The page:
Thursday, March 23, 2006

Gary Sheffield: Malcontent

by Scott Silversten

Here is one quick question about a story that does not deserve more than a few seconds of attention...does everyone realize that Terrell Owens will actually make MORE money next season in Dallas than he would have made in Philadelphia with the Eagles?

I guess it really proves that the more talented you are, the more you can get away with. A perfect case in point is Gary Sheffield. As the clock ticks toward the start of the baseball campaign, Sheffield is once again proving himself as a guy who just doesn't get it. In fact, in his 11 years at the helm of the New York Yankees, Joe Torre has really only dealt with these type of players on two prior occasions (more on those later). The difference this time is that Sheffield is actually a valuable member of a team favored to win the world championship.

It somehow seems ironic that on the day Al Leiter said goodbye to his on-field career, once again an off-the-field story broke concerning Sheffield. Leiter, from his early days with the Yankees to stops across town with the Mets and in Toronto and Florida, has always been one of the most likeable players in the game.

Sheffield, on the other hand, is an Owens-type player, somebody you can root for only if he is on your team. And even then it’s difficult. He purposely committed errors to get himself out of Milwaukee in his first major league stop, and years later criticized the Los Angeles Dodgers organization, essentially forcing a trade to the Atlanta Braves prior to the 2002 season.

Now comes spring training 2006, a time in which Sheffield can’t decide whether or not he is happy as a member of the Yankees. In one breath, he is telling reporters he wouldn’t be able to push himself outside of New York. In another, like Sunday, he's feeling disrespected because the Yankees have yet to pick up his 2007 option.

"I’ve really never got comfortable,” Sheffield told several Florida reporters on Saturday. "I’m not comfortable. I’m not allowed to be comfortable. That's the reality of my situation. I always play with my back against the wall."

Sheffield’s back has only ever been against the wall while playing the outfield. And if he is truly still not comfortable in New York, maybe that’s his own fault. While stars such as Alex Rodriguez, Jason Giambi and Roger Clemens attempted to fit into the Yankees’ approach in recent years, it seems Sheffield is the only big-name acquisition who has gone out of his way to cause trouble.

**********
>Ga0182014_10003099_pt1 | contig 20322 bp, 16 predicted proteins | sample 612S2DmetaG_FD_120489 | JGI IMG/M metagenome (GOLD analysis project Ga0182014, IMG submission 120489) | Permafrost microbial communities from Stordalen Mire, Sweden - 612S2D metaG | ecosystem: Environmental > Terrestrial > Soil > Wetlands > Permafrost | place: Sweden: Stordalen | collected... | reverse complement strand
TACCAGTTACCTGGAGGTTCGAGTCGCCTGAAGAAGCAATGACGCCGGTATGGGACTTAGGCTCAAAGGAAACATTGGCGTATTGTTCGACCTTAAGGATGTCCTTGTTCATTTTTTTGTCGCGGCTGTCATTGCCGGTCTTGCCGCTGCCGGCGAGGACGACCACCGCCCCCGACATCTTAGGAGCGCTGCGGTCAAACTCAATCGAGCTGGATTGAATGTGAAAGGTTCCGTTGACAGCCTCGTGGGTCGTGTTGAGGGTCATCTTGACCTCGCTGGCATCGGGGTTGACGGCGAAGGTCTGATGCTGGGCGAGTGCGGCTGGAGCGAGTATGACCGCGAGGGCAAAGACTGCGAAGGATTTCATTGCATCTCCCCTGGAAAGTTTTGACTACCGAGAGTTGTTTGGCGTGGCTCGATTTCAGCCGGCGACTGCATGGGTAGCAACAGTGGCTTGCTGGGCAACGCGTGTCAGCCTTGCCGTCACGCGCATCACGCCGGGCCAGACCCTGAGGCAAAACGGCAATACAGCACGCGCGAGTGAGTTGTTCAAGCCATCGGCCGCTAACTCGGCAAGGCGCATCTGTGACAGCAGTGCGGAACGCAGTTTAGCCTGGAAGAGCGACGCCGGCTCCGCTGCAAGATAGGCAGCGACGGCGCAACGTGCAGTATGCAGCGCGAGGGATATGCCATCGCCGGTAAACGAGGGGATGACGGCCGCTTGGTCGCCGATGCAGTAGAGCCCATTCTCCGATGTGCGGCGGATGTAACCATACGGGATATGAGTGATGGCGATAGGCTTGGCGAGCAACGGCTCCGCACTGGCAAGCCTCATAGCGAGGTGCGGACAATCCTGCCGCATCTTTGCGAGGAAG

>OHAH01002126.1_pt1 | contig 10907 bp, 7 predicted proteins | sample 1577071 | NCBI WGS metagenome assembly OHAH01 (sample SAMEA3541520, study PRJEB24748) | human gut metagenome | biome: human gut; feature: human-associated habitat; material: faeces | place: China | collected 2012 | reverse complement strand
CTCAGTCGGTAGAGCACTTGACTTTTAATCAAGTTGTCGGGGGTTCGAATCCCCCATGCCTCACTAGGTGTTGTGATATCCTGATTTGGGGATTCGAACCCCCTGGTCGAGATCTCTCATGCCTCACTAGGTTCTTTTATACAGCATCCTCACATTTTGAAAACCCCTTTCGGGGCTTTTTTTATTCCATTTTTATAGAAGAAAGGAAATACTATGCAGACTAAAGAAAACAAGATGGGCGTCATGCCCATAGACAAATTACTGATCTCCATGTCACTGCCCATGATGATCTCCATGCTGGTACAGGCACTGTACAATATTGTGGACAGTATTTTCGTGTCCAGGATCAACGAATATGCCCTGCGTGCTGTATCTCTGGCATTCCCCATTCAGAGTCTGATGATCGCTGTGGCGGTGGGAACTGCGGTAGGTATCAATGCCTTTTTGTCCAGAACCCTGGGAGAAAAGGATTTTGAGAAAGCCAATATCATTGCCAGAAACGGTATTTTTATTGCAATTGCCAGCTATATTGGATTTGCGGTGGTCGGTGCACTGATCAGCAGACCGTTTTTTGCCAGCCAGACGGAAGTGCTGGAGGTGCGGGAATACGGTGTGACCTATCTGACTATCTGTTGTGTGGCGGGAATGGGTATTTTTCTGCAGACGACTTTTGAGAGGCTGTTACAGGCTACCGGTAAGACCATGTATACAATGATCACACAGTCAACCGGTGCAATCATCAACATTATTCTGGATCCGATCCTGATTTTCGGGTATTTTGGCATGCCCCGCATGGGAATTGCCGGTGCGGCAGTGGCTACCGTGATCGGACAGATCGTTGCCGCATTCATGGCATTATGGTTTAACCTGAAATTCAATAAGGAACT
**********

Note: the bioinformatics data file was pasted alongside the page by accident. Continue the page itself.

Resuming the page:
In a memorable New York Magazine article a year ago, Sheffield famously said, "I know who this team feeds off. I know who the opposing team comes in knowing they have to defend to stop the Yankees. I know this. The people don’t know. Why? The media don’t want them to know. They want to promote two players in a positive light, and everyone else is garbage."

It didn't take much deductive reasoning to conclude that he was talking about Rodriguez and Derek Jeter. And while Sheffield hasn't caused the clubhouse dissension that Owens did in Philadelphia, that’s probably a credit to Torre, who seems more adept than most at putting out locker room brush fires.

Since Torre took over the Yankees, only two players prior to Sheffield had trouble adjusting to the "team" concept. The first was Ruben Sierra, whose continued rips of Torre got him shipped to Detroit at the trading deadline in 1996. On his way out the door, Sierra proclaimed, "I don’t like the Yankees. All they care about is winning."

Obviously Sierra was right, because that deal landed Cecil Fielder, a key component in that fall's World Series win over Atlanta.

In another ironic twist, Sierra learned from his mistakes and to returned to the Yankees only to become involved in another bizarre situation when he was sent in to pinch hit for Raul Mondesi in a July 2003 game against the Boston Red Sox. Upset at being yanked from the game, Mondesi stormed off the field, changed and showered and left the clubhouse. He traveled to the next series in Anaheim on his own and within two days was traded to Arizona.

The selfishness in Sheffield has become apparent in recent years, but the difference is that, unlike expendable spare parts in Sierra and Mondesi, the Yankees need their right fielder. They need another 30 homers and 120 RBI this season to help their offense overcome a shaky and aging pitching staff.

The Yankees won't be dealing Sheffield this season, simply because he's too valuable to their chances of winning the World Series. Instead, they must say goodbye to Leiter, whose valiant efforts after re-joining the team last summer helped produce an eighth straight American League East Division title.

"I have only wept two times," Leiter said on Sunday following his final appearance in a major league uniform. "Today, when I walked off the mound and Game Five (of the 2000 World Series) when I was taken off the mound."

All Yankees fans should shed a tear as well for Leiter, because teammates like him don't come around too often.

Scott Silversten's column appears every Thursday

1 Comments:

Anonymous Anonymous said...

Sheffield has basically gotten a free pass from the NY media on his frequent lack of hustle on defense, which appears to unsettle Yankee pitchers at times.

Sunday, March 26, 2006  

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